Network-attached storage (NAS) devices are riddled with vulnerabilities that can put the security of sensitive data and networks at risk, a researcher has found. To prove his point, he has created a proof-of-concept worm that can infect devices from three different manufacturers.
A security review of network-attached storage (NAS) devices from multiple manufacturers revealed that they typically have more vulnerabilities than home routers, a class of devices known for poor security and vulnerable code.
Buffalo Technology has set the end of this month as the launch date for its DriveStation DDR external hard disk enclosure, which uses a 1GB DRAM cache to achieve what Buffalo says is the world's fastest transfer speed.
New partnership a big opportunity for both, Dicker claims, with Buffalo a strong player in its homeland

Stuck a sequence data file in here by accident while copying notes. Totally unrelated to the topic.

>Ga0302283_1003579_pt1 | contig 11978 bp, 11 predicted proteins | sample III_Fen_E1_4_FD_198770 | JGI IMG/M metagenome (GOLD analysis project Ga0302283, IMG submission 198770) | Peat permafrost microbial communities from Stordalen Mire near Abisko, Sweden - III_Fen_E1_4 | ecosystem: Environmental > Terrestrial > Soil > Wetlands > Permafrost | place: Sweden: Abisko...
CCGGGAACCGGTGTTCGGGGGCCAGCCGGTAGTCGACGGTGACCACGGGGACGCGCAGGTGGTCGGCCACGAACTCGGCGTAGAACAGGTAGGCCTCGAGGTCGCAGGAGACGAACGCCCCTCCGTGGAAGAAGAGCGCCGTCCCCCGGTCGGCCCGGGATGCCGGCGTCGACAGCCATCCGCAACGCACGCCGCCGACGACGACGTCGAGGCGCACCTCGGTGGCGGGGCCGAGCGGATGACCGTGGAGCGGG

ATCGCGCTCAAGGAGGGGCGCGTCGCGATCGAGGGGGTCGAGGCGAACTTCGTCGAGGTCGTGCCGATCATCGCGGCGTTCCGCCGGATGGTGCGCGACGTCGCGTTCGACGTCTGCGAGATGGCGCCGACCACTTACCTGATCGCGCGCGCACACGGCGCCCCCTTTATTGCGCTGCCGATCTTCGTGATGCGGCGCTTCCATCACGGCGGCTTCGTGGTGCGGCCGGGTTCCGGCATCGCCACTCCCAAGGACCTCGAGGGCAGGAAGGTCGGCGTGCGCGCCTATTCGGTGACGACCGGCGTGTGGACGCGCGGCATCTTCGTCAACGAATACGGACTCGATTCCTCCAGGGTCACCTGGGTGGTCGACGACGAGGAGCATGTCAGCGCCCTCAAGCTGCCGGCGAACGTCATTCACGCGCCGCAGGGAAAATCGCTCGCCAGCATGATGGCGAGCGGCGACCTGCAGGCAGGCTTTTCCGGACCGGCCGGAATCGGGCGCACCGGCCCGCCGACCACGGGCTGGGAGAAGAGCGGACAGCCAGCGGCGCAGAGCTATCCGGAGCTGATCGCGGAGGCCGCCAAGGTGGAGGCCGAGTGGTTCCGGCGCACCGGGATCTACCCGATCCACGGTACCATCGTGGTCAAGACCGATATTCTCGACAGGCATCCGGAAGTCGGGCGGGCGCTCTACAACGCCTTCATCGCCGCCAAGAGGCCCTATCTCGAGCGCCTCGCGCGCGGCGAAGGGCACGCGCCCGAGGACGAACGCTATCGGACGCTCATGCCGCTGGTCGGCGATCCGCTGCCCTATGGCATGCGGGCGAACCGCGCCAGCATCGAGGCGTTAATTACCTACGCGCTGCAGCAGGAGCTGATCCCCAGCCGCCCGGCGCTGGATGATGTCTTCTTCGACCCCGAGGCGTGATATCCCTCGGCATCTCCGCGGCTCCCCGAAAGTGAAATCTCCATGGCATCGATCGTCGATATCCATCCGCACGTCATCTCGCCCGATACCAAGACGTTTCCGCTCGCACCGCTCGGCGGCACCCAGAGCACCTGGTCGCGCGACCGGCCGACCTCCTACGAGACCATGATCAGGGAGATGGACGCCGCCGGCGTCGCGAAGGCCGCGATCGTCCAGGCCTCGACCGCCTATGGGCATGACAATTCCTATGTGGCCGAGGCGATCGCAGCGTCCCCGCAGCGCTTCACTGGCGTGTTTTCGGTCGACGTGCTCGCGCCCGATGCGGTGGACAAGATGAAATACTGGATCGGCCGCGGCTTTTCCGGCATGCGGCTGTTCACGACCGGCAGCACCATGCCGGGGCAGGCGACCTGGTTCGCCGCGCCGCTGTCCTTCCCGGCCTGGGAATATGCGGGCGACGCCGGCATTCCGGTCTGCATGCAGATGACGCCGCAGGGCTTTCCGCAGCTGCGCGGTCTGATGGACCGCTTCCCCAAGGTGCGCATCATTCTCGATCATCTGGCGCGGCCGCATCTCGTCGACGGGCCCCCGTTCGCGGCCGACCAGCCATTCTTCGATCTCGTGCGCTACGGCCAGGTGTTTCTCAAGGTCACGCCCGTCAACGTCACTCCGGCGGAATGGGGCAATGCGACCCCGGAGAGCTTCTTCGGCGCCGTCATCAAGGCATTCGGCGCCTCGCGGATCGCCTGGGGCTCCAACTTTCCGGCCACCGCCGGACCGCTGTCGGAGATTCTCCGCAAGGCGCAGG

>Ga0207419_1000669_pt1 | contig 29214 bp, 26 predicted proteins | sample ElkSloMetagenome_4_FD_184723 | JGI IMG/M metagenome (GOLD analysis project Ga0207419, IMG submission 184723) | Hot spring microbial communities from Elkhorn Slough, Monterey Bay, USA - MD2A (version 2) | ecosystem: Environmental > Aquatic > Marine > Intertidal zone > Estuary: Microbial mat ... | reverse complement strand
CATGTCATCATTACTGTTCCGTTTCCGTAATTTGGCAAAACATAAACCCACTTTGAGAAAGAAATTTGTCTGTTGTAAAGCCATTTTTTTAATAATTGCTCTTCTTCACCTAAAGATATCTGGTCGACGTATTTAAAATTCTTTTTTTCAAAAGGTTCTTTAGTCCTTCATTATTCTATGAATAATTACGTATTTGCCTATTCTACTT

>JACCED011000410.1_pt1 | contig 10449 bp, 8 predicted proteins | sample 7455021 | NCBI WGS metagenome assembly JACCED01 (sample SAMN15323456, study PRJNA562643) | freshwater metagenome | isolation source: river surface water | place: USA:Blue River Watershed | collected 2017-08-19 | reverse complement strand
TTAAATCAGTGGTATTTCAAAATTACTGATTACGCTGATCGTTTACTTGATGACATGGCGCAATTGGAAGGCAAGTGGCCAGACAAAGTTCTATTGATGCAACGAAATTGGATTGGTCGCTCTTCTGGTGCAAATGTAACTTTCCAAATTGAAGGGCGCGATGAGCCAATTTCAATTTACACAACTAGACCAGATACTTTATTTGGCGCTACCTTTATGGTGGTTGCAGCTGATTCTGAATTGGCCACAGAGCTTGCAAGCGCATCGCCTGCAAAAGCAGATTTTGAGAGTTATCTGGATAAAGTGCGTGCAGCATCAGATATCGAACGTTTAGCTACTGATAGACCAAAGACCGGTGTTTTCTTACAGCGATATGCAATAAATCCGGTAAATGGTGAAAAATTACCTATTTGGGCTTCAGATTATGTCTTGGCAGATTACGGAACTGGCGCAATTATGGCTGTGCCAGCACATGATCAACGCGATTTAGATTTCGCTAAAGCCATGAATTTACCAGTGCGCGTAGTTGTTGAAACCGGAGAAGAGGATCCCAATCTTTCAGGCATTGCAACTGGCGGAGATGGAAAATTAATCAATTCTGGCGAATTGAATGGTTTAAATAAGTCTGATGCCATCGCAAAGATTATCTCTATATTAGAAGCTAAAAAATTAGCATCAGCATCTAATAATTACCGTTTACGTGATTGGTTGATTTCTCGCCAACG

Creating your own cloud storage system doesn’t require a degree in computer science. But it does help to choose the right equipment. A number of companies are offering network-capable hard drives that work nicely for photo backup and remote access. These network appliances typically house a couple of drives, basic server software, and an Ethernet connector. And since you don’t have to wire these units directly to a computer, they can be housed anywhere you have power and a connection to the Internet.
Buffalo Technology is bumping up against the limits of Intel's Atom platform with its forthcoming six- and eight-bay Terastation NAS (network attached storage) devices, on show at Cebit this week.
- Farmers shut out of online services by new identity scheme
- Facebook says you can be social and secure, acquires .onion address for Tor users
- Swedish hacker finds 'serious' vulnerability in OS X Yosemite
- Court rules cops can demand fingerprints, not passcodes, to unlock smartphones
- Twitter's MoPub ad exchange grabs Verizon tracking cookies, and more may follow